‘Is It Raining in Your Mouth?’ is pure filth and sees the faithful mosh pit sticking five sticky fingers up in the air. ‘I am Mark E Smith’ is suitably deranged and knowingly winks at one of their many influences without venturing into pastiche. The perverted grooves of ‘Wet Hot Beef’ and ‘Cream of the Young’ leave a sticky film on people’s grinning faces.

Fat White’s songs are simple and primal and it feels like a séance is taking place, channelling Bo Diddley, Hasil Adkins and Ari Up with sonic prayer pulsating through the brickwork and sweating off the ceiling. The arc of the set is pitched just right with a few slower numbers towards the end showcasing a penchant for sleazy ballads in the Brecht/Weill mould. Frontman Lias and guitarist Saul slur obscene couplets as the room catches its breath.

They end the set to the kind of adulation that, in recent years, is all too often reserved for the profitable reformation circuit. It’s great to see a new band that can inspire such devotion and back it up. Catch them live before they implode, or worse, before the inevitable clones start to appear fresh from the production line.

Nathan McIlroy

Sounds of the Near Future

25 October
Warehouse Project

A regular feature of the Warehouse Project calendar is the Sounds of the Near Future showcase that brings together some of the most acclaimed, forward-thinking producers in modern electronic music. While the regular New Years Eve and Day line-ups feature more nationally renowned names, this night prides itself on being more leftfield. This year we shift from the vast Victoria Warehouse to the more intimate spot of Store Street under Piccadilly train station.

This move brought with it a blanket of sell-outs across the four-month residency and made for a far busier venue. An issue with the lack of space is that you aren’t able to easily switch between stages without a considerable amount of queuing. This encourages you to stick with the entirety of an artist’s set. With this in mind the first act worth sticking it out for was Nottingham raised, Manchester-based Lone.

Lone’s set, although early on, proved the highlight of the whole bill. Fragmented percussion and vaguely industrial drones turned his optimistic, uptempo house into something darker and more diffused. Backed by stunning visuals, his set favoured material from this year’s Reality Testing LP which, while arresting on record, took on an even more eccentric form when played through colossal speakers.

Moving back to Room One, Kaytranada’s much-applauded set was quickly followed by Hudson Mohawke. Catching the end of Rustie earlier on in the night, it seemed that Room One was set on proliferating the brash trap trend prevalent this year. Suffice to say that while HudMo’s material sent the already frenzied audience into rapture, trap is incredibly divisive.

In Room Two, Peanut Butter Wolf and Seven Davis Jr both proved excellent in providing a different flavour from Room One. The diverse hip hop selections of the former, a Stones Throw Records legend, brought with him a devoted audience, leading to the latter playing his polished, soulful house to a packed and adoring room. As a finale, Jackmaster closed the night with a spirited selection of bass music, sending the audience away exhausted into Sunday morning.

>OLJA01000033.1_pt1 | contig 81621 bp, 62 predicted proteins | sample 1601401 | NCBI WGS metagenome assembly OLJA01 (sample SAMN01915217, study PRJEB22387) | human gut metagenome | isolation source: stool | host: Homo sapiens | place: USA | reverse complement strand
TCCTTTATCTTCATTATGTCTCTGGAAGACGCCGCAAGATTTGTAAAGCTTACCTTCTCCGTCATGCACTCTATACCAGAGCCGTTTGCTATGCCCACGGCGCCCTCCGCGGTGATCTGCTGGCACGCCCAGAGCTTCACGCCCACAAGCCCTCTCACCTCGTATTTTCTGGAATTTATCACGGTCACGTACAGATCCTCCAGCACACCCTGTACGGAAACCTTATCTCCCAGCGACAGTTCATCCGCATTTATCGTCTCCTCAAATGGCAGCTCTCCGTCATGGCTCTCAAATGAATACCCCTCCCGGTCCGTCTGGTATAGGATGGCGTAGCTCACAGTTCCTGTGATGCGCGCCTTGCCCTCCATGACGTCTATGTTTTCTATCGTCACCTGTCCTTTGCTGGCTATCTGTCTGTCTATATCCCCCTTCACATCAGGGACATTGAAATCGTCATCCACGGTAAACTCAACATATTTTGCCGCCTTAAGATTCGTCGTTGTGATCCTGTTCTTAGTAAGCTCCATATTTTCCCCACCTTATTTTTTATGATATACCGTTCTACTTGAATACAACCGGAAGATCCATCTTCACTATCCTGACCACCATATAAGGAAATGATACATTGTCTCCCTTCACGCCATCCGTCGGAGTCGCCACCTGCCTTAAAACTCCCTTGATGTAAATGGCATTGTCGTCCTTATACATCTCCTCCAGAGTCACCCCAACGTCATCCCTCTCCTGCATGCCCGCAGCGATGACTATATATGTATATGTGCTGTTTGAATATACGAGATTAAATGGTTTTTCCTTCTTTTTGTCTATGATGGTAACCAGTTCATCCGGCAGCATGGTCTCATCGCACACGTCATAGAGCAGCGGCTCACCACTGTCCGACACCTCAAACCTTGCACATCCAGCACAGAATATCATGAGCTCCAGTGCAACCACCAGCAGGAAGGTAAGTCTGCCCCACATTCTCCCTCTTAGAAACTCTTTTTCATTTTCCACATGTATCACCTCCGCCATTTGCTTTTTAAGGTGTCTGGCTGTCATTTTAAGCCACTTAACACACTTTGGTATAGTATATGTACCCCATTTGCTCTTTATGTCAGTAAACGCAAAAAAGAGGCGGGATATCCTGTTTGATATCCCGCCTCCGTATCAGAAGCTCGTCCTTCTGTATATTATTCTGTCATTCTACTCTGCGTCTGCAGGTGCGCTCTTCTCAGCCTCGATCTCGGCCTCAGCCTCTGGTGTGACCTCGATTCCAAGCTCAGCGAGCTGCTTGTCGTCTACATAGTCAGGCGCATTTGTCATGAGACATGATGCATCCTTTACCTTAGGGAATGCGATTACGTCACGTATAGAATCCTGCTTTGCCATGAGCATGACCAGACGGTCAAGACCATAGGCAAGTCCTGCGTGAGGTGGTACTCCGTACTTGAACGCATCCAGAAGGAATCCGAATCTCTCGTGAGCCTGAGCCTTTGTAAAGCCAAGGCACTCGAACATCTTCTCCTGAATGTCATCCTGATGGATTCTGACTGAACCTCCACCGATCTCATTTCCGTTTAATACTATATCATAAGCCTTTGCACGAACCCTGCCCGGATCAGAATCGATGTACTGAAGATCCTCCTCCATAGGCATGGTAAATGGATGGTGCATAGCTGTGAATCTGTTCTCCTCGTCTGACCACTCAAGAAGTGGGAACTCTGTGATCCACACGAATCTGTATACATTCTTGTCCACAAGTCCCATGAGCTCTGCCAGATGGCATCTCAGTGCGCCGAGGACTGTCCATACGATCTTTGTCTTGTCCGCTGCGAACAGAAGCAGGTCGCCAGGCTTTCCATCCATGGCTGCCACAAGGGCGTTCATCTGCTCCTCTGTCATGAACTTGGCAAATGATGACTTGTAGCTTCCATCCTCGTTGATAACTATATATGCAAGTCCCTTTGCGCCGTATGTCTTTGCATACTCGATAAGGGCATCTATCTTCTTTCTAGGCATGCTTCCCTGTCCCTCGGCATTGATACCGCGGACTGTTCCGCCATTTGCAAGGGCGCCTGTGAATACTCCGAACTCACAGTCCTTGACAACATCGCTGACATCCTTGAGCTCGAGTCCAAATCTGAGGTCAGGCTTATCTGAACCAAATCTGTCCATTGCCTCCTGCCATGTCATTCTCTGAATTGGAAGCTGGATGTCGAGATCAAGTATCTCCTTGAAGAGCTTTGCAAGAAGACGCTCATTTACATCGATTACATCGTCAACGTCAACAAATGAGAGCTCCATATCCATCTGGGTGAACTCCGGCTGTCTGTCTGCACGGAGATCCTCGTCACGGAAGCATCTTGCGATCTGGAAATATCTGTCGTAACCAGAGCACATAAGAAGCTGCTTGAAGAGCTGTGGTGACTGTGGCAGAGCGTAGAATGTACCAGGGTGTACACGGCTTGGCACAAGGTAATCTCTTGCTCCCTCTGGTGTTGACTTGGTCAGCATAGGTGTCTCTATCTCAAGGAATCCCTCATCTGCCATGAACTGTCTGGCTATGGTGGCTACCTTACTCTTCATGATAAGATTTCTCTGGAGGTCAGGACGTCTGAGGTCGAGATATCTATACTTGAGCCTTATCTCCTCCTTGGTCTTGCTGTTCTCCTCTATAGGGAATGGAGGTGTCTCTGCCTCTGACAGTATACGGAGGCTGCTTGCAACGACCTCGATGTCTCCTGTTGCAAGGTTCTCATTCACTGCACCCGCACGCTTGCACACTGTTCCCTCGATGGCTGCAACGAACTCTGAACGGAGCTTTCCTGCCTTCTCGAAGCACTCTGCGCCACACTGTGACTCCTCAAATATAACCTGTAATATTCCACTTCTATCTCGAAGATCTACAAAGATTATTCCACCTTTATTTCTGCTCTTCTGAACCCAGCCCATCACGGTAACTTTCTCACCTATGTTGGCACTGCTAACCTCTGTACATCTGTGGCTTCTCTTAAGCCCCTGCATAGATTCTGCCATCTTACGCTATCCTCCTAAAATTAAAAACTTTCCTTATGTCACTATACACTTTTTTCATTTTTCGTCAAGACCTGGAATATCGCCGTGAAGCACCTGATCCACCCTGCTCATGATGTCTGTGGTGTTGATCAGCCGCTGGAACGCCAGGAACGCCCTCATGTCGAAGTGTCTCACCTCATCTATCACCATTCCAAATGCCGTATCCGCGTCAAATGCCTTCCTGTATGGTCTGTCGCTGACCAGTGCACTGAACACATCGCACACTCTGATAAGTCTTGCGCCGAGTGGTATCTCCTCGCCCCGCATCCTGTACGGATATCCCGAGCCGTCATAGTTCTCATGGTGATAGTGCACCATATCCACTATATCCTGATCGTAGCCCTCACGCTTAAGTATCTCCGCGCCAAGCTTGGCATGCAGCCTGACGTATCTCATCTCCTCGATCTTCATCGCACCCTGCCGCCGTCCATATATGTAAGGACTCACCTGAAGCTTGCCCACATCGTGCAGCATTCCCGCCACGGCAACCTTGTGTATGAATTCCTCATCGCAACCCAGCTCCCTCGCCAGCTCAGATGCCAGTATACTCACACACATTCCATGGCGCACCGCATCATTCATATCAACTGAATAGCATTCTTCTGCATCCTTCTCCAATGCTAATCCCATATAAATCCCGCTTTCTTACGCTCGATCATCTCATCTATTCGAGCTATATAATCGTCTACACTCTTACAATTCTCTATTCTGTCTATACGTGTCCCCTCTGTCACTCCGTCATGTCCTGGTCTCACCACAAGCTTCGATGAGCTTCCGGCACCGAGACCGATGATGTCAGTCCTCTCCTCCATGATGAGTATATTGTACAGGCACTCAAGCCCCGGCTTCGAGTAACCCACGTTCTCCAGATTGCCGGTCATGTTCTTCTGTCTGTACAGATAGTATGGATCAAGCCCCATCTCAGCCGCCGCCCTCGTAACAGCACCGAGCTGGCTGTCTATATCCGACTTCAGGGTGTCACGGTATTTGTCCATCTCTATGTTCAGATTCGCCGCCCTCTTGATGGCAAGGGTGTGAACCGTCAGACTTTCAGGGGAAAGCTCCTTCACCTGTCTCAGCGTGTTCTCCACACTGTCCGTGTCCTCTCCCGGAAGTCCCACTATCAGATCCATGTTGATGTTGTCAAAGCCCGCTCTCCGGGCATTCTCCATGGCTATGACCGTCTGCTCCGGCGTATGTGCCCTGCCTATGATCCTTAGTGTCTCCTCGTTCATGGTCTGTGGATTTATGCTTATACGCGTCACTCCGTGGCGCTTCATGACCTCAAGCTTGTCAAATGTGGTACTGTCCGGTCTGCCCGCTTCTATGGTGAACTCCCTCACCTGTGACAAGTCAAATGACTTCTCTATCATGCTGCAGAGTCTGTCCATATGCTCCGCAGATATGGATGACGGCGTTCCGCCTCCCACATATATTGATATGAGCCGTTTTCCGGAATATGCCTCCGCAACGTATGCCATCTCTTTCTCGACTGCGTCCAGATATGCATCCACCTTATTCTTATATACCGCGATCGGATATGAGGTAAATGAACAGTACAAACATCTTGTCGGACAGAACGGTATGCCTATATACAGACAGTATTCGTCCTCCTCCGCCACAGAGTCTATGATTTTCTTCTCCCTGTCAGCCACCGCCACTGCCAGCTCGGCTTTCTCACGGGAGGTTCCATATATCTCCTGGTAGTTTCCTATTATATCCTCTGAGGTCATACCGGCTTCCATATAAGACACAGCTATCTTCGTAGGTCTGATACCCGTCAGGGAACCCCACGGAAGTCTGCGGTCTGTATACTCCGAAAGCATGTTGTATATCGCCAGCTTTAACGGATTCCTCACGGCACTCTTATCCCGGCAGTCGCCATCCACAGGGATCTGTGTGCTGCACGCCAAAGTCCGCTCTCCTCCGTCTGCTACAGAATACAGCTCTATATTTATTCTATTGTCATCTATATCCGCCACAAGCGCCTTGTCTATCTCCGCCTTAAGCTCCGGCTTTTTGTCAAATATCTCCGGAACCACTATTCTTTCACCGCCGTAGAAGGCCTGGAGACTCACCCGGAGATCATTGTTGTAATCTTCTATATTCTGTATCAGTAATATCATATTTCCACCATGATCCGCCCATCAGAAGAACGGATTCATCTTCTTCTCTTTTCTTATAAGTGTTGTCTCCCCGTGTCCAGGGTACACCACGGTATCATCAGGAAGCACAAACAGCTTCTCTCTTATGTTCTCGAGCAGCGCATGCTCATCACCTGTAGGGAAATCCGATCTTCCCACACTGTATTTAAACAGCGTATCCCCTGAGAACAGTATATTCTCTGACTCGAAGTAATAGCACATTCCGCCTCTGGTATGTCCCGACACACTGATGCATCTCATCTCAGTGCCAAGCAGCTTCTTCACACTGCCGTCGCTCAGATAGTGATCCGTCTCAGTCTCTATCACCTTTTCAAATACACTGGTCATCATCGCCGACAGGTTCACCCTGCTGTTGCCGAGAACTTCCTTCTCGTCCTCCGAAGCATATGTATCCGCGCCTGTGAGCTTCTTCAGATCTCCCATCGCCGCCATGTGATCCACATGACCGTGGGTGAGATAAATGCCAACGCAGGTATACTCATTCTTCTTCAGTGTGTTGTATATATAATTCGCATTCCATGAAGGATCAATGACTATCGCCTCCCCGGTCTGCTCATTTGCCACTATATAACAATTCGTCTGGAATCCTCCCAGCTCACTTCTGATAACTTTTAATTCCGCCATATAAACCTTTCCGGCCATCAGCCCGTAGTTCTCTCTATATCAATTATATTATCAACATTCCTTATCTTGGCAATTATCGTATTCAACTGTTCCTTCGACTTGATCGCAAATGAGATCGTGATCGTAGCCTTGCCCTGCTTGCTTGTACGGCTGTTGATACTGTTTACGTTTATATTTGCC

While the venue may have its caveats, Sounds of the Near Future managed, yet again, to amass a virtually unrivalled line-up of eclectic acts. If you enjoy modern electronic music at all, Warehouse Project will always be there as a beguiling world of its own.

Thomas Dixon

New shows have just been announced for the Xmas period. Click here for the line-ups.

Woman's Hour

27 September
Deaf Institute

The support was on, a girl named Farao slowly plucking at an electric guitar while her vocals skirted beautifully on the waves left by her intricate finger picking. Her music felt fragile. She thanked us for being quiet, the incredibly scant room happily obliging. After a couple of songs, Luke waved me over to the seating. I had to admit, her music definitely hit harder with a belt cutting into the gut. She was beautiful.

From the seating, the lighting only just illuminated her from the neck down, giving the music even more anonymity and mystique. Between songs, I thought my drunken shouts of encouragement may shatter her, then halfway through she tugged at my strings by taking a Queens Of The Stone Age song and turning it into her own precious figurine. After finishing on a song called ‘Skin’, she timidly requested we check her out online, before leaving the stage to a smattering of applause, the crowd as minimal as her performance.

We came back after another fag break to find The Young Myths shouting echoes and smashing indie noise at a bemused crowd of few. The harsh vigour of their angry parts invigorated me slightly, but their soft moments made me think of Radiohead and every indie band who have failed to replicate their beauty. Their set was summed up entirely by the lead singer catching his guitar on the mic lead as he turned to leave.

As we grabbed another beer, the stage was covered in pyramids and the room began to fill with a crowd arriving only for the main act. They used a fairly samey intro, something becoming of a band who are far bigger than them, and once they finally came onstage, the five members of Woman’s Hour jammed shortly into their first song. It provided dance fodder with largely unheard vocals.

Once they hit the second, I was hooked. Their astounding ability to replicate the album impressed me. Their music had a tinge of Everything Everything, but a more interesting version. The space left vacant by the second support was filled by Woman’s Hour’s experimentation and sincere emotion. The singer’s own opinion of her backing made clear by the moves she threw out during the set. Her vocals became a sad shout to anyone who felt lost in the crowd. As I stood and watched, I felt nothing but admiration.

Jacob Ormrod